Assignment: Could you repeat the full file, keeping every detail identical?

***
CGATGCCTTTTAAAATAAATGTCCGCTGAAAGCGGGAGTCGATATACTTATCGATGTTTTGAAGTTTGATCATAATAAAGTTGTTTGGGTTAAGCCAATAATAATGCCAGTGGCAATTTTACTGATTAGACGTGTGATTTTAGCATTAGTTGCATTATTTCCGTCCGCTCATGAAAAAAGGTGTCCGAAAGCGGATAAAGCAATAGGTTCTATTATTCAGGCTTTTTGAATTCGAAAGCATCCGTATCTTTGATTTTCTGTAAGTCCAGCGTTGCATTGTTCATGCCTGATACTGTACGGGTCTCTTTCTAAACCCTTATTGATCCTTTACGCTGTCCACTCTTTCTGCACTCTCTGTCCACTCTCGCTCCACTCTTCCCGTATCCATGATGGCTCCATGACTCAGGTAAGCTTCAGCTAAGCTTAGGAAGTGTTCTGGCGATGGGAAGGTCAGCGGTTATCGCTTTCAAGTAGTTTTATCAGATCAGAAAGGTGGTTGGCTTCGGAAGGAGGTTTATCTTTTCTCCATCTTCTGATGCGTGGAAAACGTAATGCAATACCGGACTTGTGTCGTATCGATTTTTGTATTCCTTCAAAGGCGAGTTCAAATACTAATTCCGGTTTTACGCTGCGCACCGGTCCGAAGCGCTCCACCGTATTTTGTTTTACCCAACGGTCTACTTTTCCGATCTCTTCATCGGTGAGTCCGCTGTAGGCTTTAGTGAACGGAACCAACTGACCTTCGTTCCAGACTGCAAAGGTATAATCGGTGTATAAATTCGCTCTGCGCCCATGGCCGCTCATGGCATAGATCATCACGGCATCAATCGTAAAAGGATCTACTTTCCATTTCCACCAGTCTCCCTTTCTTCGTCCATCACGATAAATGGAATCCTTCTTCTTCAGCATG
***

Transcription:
CGATGCCTTTTAAAATAAATGTCCGCTGAAAGCGGGAGTCGATATACTTATCGATGTTTTGAAGTTTGATCATAATAAAGTTGTTTGGGTTAAGCCAATAATAATGCCAGTGGCAATTTTACTGATTAGACGTGTGATTTTAGCATTAGTTGCATTATTTCCGTCCGCTCATGAAAAAAGGTGTCCGAAAGCGGATAAAGCAATAGGTTCTATTATTCAGGCTTTTTGAATTCGAAAGCATCCGTATCTTTGATTTTCTGTAAGTCCAGCGTTGCATTGTTCATGCCTGATACTGTACGGGTCTCTTTCTAAACCCTTATTGATCCTTTACGCTGTCCACTCTTTCTGCACTCTCTGTCCACTCTCGCTCCACTCTTCCCGTATCCATGATGGCTCCATGACTCAGGTAAGCTTCAGCTAAGCTTAGGAAGTGTTCTGGCGATGGGAAGGTCAGCGGTTATCGCTTTCAAGTAGTTTTATCAGATCAGAAAGGTGGTTGGCTTCGGAAGGAGGTTTATCTTTTCTCCATCTTCTGATGCGTGGAAAACGTAATGCAATACCGGACTTGTGTCGTATCGATTTTTGTATTCCTTCAAAGGCGAGTTCAAATACTAATTCCGGTTTTACGCTGCGCACCGGTCCGAAGCGCTCCACCGTATTTTGTTTTACCCAACGGTCTACTTTTCCGATCTCTTCATCGGTGAGTCCGCTGTAGGCTTTAGTGAACGGAACCAACTGACCTTCGTTCCAGACTGCAAAGGTATAATCGGTGTATAAATTCGCTCTGCGCCCATGGCCGCTCATGGCATAGATCATCACGGCATCAATCGTAAAAGGATCTACTTTCCATTTCCACCAGTCTCCCTTTCTTCGTCCATCACGATAAATGGAATCCTTCTTCTTCAGCATG